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Icarus in the Boardroom: The Fundamental Flaws in Corporate America and Where They Came From (Law and Current Events Masters)
Oxford University Press, 2006
264 pp., $23.95
The rash of spectacular corporate scandals has already yielded a big shelf of books, many of them focused on the story of a single corporation run amok. David Skeel's Icarus in the Boardroom differs from most of the products of this genre. First, it is a very interesting and well-told history of corporate failures in the United States, and the role of those failures in evolving the legislative and regulatory environment for business in the U.S. today. In this respect, the book could not be more timelybut not because this is the white-hot issue it was at the time of the downfall of Enron and WorldCom and the passage of Sarbanes-Oxley. Rather, Skeel speaks to us at a time when business regulation is still a compelling issueas the Enron trial makes clearbut the noise level has decreased enough for us to be more reflective in our thinking. Icarus in the Boardroom provides an excellent and easily accessible education for the reader who has not previously delved deeply into the topic.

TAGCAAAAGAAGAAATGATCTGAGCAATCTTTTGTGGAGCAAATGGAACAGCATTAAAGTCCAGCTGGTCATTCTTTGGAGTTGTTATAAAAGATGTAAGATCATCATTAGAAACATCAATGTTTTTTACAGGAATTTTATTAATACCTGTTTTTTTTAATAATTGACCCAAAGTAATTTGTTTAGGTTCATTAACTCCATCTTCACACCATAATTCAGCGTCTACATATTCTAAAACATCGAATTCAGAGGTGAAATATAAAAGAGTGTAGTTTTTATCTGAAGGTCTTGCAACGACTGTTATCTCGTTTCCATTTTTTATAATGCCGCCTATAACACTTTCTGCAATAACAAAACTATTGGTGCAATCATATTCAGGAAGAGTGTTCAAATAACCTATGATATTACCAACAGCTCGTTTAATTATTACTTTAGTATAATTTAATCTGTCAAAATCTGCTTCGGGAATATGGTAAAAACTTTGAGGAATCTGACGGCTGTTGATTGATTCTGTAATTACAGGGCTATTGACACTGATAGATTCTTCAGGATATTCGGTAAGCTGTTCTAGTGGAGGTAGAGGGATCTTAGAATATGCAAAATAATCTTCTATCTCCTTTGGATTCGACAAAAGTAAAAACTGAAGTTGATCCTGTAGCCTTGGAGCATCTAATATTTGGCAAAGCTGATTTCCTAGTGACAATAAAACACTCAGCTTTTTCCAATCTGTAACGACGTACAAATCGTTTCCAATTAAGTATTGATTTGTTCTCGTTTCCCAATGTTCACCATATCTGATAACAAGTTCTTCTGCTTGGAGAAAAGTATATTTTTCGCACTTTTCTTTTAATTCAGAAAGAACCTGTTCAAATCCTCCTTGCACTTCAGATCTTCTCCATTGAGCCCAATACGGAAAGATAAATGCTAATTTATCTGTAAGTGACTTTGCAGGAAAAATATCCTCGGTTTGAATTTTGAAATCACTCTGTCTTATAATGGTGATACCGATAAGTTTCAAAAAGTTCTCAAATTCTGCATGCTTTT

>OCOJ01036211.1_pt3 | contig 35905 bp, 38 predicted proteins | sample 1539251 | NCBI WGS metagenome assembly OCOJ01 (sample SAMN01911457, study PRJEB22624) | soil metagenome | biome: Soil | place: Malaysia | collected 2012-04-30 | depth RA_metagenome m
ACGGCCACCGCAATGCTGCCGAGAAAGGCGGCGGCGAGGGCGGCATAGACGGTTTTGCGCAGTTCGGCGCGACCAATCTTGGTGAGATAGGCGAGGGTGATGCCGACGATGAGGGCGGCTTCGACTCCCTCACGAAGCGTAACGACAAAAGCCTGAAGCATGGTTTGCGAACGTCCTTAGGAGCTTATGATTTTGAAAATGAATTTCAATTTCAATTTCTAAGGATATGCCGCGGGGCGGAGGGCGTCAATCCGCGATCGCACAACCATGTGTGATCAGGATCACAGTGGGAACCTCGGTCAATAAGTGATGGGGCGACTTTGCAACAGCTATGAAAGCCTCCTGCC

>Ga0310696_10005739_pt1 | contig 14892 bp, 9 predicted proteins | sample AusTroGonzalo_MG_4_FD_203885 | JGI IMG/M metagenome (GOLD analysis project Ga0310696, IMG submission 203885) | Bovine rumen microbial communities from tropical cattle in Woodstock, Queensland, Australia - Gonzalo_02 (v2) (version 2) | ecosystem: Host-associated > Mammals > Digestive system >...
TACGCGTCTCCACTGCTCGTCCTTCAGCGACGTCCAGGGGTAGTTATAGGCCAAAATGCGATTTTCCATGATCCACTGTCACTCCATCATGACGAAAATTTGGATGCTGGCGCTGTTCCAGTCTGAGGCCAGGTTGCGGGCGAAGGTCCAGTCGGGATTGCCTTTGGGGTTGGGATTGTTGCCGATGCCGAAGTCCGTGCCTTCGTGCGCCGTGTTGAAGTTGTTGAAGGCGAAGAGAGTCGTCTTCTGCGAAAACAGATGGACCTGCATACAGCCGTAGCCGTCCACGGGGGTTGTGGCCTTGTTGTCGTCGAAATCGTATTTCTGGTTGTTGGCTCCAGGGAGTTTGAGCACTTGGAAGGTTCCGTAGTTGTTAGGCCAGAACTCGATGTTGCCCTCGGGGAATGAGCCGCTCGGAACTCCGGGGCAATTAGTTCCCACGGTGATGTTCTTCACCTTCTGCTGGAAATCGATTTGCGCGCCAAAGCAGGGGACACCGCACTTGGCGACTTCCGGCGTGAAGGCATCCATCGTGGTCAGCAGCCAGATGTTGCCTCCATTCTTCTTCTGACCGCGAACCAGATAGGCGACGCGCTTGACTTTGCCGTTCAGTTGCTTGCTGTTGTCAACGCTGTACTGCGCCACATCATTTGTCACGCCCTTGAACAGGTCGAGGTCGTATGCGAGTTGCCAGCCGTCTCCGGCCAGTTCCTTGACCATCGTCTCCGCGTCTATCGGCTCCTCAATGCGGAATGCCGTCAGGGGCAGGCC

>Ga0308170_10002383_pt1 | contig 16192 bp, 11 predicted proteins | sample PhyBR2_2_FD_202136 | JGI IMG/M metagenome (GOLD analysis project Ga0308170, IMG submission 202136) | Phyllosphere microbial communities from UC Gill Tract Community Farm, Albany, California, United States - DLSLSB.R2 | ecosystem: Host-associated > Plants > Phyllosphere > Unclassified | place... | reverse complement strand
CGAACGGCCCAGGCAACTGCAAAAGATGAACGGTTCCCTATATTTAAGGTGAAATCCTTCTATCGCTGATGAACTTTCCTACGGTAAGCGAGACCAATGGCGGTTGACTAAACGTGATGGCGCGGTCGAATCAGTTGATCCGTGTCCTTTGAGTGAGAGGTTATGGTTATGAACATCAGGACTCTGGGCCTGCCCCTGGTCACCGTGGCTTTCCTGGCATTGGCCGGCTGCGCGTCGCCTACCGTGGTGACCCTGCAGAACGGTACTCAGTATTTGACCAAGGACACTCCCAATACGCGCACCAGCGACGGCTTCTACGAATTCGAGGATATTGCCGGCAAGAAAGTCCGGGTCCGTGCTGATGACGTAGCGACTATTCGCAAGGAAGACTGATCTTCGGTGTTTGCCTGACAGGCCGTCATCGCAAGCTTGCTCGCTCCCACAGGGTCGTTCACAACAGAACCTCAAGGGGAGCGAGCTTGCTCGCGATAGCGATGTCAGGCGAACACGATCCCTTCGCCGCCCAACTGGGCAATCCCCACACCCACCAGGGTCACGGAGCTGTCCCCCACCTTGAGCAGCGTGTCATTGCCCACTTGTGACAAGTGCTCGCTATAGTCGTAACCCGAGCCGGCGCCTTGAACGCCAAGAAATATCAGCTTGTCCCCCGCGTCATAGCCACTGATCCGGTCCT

Skeel's ambitions extend beyond the strictly historical. The second major facet of the book develops a theory explaining why large-scale business failures occur: what Skeel calls "The Icarus Effect." The Icarus Effect comes into play when a rare individual, a leader who has exceptional business skills but also is marred by a significant character flaw, flourishes unchecked in a permissive business environment, with disastrous results. Finally, Skeel outlines his ideas for further strengthening the regulation of corporations and for better securing the nest eggs of individual investors.
The historical account of corporate America is by far the greatest strength of the book. It is literate and has a strong narrative drive. It is also very instructive. Skeel weaves social, legal, and regulatory perspectives together in a very effective way, telling the stories of some remarkable people who shaped our economy and society, for better or worse, all the while imparting a deeper understanding ...